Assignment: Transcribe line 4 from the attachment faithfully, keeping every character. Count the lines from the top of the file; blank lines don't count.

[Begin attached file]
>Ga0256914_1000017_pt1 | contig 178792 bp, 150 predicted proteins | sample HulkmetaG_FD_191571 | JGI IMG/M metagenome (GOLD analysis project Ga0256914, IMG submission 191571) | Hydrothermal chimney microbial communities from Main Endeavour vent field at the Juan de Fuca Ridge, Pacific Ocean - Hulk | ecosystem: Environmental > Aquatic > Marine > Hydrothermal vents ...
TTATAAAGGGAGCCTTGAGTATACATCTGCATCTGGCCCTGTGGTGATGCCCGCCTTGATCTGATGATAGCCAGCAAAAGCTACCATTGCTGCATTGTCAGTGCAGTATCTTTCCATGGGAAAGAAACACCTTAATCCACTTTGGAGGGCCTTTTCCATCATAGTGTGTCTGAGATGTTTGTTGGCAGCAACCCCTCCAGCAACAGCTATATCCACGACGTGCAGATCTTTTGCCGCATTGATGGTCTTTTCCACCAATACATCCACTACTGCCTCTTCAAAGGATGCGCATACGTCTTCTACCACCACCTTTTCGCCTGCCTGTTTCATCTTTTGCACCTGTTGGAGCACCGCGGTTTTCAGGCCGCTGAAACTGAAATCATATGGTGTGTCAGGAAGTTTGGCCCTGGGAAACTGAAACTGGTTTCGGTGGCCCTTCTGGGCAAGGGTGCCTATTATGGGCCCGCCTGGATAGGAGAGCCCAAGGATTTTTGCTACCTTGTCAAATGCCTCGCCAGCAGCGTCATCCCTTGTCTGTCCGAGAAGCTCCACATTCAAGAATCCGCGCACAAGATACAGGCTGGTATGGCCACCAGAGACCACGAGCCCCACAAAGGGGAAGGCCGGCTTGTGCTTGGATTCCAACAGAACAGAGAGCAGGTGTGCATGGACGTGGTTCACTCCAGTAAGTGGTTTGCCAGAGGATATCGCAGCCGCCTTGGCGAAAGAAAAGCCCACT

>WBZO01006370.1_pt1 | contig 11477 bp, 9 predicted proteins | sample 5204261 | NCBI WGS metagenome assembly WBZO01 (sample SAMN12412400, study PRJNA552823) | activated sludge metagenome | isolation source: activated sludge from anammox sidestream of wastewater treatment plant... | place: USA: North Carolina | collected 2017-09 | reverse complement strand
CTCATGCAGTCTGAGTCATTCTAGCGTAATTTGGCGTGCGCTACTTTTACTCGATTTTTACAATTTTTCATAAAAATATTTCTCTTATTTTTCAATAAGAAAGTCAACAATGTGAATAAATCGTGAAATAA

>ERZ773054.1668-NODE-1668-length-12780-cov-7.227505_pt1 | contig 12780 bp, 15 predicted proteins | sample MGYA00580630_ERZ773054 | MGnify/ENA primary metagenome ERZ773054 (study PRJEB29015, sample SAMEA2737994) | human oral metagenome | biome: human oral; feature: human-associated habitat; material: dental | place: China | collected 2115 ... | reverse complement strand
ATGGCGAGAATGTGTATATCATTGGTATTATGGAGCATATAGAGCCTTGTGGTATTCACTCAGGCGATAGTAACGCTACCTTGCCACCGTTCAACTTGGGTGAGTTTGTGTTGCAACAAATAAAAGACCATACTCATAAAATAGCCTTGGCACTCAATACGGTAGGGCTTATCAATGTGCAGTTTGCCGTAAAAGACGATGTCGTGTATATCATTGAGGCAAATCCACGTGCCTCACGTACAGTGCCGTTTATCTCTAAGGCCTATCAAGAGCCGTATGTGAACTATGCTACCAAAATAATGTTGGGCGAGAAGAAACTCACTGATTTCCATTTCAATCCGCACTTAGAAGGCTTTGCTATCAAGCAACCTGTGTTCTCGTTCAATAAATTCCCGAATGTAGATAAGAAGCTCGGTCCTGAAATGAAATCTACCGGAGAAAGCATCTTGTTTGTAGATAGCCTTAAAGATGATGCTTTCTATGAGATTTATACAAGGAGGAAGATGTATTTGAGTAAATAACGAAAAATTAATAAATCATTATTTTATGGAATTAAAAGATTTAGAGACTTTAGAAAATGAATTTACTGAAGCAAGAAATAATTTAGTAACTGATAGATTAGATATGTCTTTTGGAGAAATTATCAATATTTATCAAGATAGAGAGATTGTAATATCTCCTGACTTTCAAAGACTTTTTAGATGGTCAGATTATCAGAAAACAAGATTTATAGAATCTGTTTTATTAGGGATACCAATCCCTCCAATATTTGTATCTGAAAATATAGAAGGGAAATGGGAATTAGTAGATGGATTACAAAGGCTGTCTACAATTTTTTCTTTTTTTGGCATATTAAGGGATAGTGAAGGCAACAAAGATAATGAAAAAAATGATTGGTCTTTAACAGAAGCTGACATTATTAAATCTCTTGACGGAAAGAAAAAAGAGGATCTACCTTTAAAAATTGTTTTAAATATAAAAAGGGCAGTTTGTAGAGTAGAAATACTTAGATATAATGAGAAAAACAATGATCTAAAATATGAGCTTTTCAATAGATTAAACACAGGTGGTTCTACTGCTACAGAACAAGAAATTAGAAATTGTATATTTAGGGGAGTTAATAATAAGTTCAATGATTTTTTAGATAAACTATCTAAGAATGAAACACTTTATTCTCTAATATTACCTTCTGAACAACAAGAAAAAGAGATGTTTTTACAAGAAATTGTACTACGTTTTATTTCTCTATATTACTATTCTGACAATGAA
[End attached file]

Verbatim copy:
CTCATGCAGTCTGAGTCATTCTAGCGTAATTTGGCGTGCGCTACTTTTACTCGATTTTTACAATTTTTCATAAAAATATTTCTCTTATTTTTCAATAAGAAAGTCAACAATGTGAATAAATCGTGAAATAA